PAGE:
Franschhoek The Huguenots Museum Information




The grasslands of Southern Africa have been occupied by hunter-gatherers and herders for thousands of years. Archaeologists have discovered human remains and artefacts in caves inhabited by Stone Age people who lived 30 000 or 40 000 years ago. They were probably the ancestors of the San (Bushmen) nation.

European sailors and explorers visited the southern tip of Africa (between Walvis Bay on the West coast and the Kei River on the Eastern shores), as early as the 15th century. The first inhabitants with whom they made contact were the Khoikhoi. Their name Khoikhoi means, "men of men", or "true people". The early European visitors found their language, with its click sounds to be both unpronounceable and incomprehensible. The Khoikhoi loved to dance and chant and one of the words used while dancing was hautitou which sounded like Hottentot, hence their European name.

The Khoikhoi were small yellowish people. They owned sheep and cattle and lived in kraals, each with a leader or minor chief. The inhabitants of several kraals formed a clan with a chief as their leader. A number of clans had a paramount chief. Each clan had its own territory or grazing area in which they moved around from time to time to find better grazing. They spend much time along the coast where they found an easy food source in the form of fish, shellfish and seals. Their grass or reed huts were easily pulled down and re-erected and were transported on their oxen. This facilitated their nomadic lifestyle.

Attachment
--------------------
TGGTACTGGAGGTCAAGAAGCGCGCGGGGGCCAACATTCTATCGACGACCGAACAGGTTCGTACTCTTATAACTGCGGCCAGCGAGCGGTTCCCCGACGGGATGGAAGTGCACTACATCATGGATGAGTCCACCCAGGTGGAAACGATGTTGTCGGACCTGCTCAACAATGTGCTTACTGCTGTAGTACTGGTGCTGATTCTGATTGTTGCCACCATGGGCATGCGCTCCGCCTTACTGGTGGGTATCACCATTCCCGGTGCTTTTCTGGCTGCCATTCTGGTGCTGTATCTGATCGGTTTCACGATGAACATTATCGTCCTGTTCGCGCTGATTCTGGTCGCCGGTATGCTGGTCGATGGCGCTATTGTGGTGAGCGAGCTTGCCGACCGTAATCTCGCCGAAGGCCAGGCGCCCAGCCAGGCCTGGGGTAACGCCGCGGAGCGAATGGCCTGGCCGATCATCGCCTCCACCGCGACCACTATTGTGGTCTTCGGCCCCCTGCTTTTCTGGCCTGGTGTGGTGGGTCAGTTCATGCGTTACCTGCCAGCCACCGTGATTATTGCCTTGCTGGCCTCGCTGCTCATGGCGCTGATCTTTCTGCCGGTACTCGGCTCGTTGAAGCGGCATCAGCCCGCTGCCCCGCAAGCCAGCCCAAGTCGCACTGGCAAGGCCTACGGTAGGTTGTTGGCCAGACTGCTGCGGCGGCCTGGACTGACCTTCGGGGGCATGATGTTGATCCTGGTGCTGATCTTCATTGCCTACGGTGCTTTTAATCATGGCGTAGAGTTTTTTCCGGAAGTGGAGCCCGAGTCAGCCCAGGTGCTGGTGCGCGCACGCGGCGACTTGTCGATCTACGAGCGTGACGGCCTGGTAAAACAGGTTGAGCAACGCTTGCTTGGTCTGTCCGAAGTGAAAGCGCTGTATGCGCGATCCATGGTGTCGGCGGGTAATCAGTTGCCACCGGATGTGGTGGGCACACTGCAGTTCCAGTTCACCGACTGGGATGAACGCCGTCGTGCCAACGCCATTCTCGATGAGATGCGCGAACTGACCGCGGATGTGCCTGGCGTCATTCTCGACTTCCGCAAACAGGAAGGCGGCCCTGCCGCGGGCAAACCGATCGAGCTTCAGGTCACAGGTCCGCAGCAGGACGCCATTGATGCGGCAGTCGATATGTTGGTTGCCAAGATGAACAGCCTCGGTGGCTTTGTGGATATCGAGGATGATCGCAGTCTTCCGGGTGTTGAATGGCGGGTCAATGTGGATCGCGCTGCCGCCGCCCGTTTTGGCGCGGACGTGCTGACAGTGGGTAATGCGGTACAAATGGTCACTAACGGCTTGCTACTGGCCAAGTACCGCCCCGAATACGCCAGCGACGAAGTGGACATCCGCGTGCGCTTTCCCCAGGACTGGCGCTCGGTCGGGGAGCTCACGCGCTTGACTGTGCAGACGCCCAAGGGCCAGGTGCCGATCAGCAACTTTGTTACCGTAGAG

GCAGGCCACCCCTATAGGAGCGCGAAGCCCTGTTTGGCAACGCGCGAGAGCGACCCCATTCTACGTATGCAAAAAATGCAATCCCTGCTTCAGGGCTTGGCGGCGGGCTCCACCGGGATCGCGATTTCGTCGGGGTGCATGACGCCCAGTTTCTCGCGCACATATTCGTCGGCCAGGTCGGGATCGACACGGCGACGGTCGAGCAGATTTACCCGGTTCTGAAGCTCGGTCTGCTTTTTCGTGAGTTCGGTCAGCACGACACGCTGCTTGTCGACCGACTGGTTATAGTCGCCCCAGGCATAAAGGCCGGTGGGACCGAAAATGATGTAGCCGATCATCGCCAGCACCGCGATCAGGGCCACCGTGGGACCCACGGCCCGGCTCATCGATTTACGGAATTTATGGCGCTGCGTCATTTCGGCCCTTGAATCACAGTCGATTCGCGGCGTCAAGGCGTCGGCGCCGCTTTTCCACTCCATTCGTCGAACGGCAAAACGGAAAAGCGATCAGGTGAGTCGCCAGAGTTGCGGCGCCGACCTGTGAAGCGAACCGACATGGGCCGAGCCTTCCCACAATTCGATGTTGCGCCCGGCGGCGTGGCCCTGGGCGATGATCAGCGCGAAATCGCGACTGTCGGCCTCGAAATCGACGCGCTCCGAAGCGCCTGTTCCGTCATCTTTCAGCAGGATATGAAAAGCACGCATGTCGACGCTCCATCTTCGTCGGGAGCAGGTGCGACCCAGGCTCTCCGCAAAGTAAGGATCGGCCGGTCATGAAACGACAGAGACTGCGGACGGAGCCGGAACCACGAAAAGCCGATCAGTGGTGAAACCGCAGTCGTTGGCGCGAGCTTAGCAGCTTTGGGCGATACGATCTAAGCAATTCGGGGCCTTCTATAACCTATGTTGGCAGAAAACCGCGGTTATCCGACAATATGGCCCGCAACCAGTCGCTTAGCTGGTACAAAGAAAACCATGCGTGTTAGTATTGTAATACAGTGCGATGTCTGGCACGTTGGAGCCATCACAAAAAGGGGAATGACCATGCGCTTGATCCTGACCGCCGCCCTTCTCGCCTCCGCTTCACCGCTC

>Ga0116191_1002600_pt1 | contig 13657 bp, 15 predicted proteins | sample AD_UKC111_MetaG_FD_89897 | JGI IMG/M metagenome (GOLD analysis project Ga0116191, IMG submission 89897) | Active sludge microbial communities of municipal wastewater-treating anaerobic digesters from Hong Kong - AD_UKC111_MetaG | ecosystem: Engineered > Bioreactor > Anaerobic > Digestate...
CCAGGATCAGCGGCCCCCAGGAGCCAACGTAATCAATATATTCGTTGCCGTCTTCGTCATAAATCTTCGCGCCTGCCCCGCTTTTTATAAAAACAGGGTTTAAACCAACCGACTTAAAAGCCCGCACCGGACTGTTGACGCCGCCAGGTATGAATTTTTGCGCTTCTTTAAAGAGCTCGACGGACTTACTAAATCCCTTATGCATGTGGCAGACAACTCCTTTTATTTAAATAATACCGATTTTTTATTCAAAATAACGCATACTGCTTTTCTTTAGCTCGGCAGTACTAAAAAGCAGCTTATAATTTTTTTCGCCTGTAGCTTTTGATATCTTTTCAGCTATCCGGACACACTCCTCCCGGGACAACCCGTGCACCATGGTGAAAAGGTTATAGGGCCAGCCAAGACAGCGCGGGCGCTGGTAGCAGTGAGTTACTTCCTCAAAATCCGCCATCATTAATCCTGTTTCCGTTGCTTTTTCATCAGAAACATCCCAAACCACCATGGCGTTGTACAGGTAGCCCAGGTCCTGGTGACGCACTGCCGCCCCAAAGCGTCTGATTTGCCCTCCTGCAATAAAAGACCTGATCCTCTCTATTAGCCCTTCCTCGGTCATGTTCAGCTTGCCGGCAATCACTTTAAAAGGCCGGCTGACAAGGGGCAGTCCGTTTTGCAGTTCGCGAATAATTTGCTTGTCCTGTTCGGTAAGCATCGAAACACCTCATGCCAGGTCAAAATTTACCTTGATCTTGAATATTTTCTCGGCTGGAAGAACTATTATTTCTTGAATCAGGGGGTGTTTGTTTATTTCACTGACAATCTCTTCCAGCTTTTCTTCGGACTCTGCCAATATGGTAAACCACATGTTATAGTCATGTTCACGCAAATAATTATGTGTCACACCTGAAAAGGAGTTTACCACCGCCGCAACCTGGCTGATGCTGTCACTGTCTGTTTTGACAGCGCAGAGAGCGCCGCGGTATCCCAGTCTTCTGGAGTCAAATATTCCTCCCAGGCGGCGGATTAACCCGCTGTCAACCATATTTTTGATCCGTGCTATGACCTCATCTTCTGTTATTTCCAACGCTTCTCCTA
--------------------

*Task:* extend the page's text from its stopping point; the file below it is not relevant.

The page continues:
The Europeans found that they were used to the practice of bartering for they bartered goods like dagga, ostrich-egg shells, beads and occasionally metals such as copper amongst themselves and other groups. The Khoikhoi were reluctant to barter cattle and sheep with the Europeans since the size of their herds reflected their personal wealth and provided them with an important source of food.

Next to the Khoikhoi, the Dutch also came into contact with the San whom they called Sonqua (Bushmen). They were brown people, somewhat smaller than the Khoikhoi who also spoke a language with click sounds. They were not stock owners but only hunter-gatherers living on game, wild roots and berries. Being to such a great extend dependent on nature, they were more nomadic than the Khoikhoi. They built crude huts from branches which they covered with grass and skins although they sometimes also lived in reed huts. In earlier times they lived nearer to the Cape, but the Dutch first came across them along the Olifants River and further inland up to the Orange River.

2005, Huguenot Memorial Museum, Designed by Art-FX